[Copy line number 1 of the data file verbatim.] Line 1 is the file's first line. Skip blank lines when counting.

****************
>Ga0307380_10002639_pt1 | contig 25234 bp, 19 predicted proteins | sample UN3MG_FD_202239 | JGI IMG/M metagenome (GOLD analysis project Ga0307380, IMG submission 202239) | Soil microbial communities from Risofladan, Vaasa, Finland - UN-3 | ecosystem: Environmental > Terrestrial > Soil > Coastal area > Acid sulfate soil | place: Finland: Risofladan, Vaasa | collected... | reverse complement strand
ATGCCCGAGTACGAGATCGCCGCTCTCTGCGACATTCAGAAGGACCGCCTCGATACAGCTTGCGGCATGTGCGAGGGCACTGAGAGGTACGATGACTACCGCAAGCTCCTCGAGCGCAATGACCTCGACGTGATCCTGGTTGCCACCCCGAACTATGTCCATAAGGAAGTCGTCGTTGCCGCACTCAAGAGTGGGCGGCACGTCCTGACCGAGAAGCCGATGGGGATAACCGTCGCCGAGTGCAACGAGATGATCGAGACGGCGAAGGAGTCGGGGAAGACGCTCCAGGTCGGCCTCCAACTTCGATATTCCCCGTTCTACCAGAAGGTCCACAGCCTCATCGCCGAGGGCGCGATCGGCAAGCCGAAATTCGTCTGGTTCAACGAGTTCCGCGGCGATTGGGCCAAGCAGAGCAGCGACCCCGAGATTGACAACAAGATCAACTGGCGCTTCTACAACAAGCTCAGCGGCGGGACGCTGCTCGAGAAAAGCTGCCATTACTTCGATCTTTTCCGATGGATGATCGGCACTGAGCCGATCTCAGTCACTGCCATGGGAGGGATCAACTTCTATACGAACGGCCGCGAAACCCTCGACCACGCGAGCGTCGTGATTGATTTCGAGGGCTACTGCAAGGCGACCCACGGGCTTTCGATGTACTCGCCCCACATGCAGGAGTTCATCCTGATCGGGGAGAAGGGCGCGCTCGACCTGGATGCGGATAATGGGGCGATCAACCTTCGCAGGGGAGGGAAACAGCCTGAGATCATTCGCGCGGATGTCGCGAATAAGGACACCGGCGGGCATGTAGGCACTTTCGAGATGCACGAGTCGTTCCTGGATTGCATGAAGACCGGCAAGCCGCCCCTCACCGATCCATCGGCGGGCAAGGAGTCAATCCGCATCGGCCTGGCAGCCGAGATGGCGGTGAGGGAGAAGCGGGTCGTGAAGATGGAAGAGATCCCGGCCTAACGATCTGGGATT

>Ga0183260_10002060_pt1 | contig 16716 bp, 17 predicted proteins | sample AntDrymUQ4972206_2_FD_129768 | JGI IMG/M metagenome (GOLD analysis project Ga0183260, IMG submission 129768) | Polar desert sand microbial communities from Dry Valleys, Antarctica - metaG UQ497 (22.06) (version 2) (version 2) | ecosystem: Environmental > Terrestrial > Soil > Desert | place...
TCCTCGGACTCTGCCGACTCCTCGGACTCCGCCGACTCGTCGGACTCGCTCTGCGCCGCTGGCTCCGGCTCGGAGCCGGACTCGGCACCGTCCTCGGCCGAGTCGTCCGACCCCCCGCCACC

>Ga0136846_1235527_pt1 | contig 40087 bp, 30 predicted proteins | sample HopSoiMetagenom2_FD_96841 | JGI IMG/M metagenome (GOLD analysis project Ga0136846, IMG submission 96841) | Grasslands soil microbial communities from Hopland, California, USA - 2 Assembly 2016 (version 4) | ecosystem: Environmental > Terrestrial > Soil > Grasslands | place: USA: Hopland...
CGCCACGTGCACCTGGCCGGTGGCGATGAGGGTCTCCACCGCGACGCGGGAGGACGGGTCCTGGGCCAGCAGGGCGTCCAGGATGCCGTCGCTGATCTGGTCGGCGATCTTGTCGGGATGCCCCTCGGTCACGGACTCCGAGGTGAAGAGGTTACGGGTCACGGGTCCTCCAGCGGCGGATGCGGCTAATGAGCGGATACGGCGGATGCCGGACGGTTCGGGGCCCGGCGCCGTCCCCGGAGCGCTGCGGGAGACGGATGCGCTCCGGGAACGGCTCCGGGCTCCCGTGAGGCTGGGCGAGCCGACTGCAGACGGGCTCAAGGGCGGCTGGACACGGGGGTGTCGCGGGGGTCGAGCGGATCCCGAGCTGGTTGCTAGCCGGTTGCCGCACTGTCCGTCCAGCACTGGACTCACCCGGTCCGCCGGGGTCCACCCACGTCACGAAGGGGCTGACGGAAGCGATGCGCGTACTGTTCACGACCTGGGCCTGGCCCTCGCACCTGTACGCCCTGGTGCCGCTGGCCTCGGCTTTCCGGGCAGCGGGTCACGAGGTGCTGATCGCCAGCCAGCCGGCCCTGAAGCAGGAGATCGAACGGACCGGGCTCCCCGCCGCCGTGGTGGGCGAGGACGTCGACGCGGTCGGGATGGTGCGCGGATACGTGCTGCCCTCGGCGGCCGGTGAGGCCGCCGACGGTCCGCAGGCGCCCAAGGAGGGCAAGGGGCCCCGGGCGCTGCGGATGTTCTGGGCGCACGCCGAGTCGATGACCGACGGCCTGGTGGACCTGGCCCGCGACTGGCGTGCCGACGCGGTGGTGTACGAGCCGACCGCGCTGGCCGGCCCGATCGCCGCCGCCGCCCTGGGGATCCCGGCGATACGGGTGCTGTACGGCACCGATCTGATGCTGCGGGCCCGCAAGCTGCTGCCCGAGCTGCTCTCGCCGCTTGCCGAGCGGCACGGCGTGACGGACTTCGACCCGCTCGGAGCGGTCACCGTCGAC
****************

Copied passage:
>Ga0307380_10002639_pt1 | contig 25234 bp, 19 predicted proteins | sample UN3MG_FD_202239 | JGI IMG/M metagenome (GOLD analysis project Ga0307380, IMG submission 202239) | Soil microbial communities from Risofladan, Vaasa, Finland - UN-3 | ecosystem: Environmental > Terrestrial > Soil > Coastal area > Acid sulfate soil | place: Finland: Risofladan, Vaasa | collected... | reverse complement strand